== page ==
Administration dosesMetaraminol was approx. 1/20 to 1/25 as potent as norepinephrine during intravenous administration.
Weil, M.H.
42 patients included from 4 hospitals. All diagnosed with unequivocal shock of various aetiology. Age range 12 – 84 years (median age 61 years). 18 given metaraminol infusion alone, 24 were treated with other vasopressor agents and effects comparedProspective multicentred cohort observational study Level 2bInitial response to therapy36 (86%) established prompt systolic BP of >= 100mmHgOld Publication – less generalizable Small patient numbers No attempt at randomisation, blinding or exclusion of confounding factors
Satisfactory maintenance to therapy32 (76%) established sustained systolic BP of >= 100mmHg
Mortality16 (38%) survived to discharge
Comparison with other agentsNorepinephrine gave a pressor response in 5 not responding to metaraminol – 4 of these subsequently died. Methoxamine achieved a less satisfactory response than metaraminol when given both intramuscular and intravenous in 5 patients. Phenylephrine also produced a weaker effect when compared in 2 patients.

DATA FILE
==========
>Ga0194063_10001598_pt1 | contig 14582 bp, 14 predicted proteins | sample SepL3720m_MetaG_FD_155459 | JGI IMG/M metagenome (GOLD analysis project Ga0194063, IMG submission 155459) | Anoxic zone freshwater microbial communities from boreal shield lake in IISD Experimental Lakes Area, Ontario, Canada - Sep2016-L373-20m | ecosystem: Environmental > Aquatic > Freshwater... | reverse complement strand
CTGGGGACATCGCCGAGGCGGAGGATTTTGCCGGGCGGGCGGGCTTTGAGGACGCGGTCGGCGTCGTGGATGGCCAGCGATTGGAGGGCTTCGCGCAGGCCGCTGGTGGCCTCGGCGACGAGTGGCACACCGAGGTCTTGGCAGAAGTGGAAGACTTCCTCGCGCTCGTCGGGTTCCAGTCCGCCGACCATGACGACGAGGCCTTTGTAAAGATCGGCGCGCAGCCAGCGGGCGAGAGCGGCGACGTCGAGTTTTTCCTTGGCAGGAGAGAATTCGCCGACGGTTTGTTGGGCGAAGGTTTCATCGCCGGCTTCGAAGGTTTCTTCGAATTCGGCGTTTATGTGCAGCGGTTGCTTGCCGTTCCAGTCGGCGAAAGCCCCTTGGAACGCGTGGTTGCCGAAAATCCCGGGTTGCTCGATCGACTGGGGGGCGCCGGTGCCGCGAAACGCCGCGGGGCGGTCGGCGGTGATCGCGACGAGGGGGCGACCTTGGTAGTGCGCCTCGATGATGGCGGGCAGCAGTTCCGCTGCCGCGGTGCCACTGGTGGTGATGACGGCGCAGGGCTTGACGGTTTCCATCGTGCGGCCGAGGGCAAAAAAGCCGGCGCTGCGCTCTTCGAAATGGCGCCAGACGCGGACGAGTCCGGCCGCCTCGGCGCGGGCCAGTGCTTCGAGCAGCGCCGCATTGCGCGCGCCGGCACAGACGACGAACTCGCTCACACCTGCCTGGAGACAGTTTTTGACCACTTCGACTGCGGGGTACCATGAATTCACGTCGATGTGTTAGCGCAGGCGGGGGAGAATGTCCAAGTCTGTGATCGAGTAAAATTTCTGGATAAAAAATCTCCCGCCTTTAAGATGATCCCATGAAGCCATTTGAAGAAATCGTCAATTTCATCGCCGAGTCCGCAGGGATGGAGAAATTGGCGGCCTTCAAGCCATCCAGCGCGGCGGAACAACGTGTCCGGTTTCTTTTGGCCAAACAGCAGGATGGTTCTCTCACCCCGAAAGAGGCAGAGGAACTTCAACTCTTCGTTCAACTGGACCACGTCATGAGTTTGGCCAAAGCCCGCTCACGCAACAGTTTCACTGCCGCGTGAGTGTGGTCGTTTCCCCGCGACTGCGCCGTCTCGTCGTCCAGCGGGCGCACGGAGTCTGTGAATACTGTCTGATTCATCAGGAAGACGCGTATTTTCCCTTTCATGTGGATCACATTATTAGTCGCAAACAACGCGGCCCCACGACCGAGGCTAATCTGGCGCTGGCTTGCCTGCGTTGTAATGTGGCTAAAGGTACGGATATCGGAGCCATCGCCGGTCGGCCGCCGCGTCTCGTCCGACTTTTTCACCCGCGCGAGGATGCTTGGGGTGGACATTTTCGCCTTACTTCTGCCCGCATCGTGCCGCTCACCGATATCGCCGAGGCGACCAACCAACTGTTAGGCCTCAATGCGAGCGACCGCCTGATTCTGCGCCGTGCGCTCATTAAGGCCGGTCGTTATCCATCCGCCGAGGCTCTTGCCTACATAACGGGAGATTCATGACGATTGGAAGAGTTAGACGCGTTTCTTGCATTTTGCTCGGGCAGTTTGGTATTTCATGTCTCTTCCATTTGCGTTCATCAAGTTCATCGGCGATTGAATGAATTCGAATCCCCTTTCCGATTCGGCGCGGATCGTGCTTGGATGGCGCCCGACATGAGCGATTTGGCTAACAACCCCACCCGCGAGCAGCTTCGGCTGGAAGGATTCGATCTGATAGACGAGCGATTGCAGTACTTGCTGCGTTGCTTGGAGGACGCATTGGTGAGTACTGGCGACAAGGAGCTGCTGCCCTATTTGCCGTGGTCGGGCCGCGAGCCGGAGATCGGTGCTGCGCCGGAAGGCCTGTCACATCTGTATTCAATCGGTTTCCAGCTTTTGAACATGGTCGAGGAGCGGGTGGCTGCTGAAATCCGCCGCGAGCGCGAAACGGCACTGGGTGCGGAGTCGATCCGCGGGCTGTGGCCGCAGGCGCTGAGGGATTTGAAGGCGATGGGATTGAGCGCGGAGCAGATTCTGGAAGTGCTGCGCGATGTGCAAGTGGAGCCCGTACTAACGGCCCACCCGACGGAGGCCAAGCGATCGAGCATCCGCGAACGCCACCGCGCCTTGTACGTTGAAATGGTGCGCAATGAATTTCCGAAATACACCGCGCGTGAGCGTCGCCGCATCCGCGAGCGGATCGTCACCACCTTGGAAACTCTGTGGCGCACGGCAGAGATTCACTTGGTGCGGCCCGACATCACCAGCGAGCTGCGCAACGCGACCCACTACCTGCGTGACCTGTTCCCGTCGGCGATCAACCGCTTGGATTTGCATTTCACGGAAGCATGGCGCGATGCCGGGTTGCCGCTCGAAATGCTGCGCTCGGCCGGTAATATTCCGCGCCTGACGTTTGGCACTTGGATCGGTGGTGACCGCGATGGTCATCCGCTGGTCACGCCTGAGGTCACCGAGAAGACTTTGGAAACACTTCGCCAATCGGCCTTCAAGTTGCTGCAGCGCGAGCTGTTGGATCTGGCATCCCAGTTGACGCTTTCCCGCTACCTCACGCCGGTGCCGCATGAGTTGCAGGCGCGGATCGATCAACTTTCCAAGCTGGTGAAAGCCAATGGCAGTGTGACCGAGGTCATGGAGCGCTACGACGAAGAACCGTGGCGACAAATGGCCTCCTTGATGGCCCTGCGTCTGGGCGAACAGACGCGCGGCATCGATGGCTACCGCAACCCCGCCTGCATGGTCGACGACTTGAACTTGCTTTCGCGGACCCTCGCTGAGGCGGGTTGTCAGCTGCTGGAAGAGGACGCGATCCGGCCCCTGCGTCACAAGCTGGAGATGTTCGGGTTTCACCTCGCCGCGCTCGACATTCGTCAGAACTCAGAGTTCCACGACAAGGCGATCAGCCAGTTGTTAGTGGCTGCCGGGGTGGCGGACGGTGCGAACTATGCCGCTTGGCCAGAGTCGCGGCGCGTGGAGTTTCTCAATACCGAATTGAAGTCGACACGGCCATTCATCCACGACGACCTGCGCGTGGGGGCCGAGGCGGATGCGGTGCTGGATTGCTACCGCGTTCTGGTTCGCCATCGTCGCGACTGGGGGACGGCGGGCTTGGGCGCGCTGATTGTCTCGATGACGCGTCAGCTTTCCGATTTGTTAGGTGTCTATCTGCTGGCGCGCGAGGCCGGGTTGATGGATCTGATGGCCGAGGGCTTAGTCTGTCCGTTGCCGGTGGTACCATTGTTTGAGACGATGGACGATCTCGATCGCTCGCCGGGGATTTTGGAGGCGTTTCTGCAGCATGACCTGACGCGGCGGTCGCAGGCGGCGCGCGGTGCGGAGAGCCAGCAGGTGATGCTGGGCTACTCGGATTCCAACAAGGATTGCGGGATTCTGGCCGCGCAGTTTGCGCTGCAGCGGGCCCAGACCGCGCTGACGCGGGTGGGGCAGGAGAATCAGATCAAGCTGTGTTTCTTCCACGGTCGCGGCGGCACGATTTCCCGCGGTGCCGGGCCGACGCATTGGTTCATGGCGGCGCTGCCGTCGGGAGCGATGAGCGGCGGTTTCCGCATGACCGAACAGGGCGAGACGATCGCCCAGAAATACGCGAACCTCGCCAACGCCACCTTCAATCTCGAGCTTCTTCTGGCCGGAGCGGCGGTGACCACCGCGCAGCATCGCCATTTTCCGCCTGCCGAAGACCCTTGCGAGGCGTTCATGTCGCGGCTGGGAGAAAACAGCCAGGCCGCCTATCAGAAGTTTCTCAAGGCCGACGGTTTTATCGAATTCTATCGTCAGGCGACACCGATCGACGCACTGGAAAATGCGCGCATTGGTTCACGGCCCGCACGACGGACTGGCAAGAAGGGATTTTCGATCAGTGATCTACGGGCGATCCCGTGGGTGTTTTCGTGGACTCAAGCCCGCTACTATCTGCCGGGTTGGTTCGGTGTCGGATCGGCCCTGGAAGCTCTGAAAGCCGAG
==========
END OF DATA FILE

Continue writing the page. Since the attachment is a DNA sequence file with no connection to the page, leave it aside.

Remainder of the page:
Stechel et al,
250 patients admitted to a single centre in which the use of a vasopressor was indicated for shock of varied aetiology received metaraminol infusion. 42 cases reported in detail. (remaining 208 cases not included due to insufficient data concerning diagnosis or response to the drug) Retrospective observational study. Level 3Mortality15 (36%) survived to hospital discharge. 27 (64%) died during this admissionOld Publication – less generalizable Small patient numbers No attempt at randomisation, blinding or exclusion of confounding factors
Efficiacy of metaraminol infusionNo response to Blood pressure in 6 (14%) patients. Noradrenaline substituted in 12 patients who had no prompt response to metaraminol, all of whom died despite this.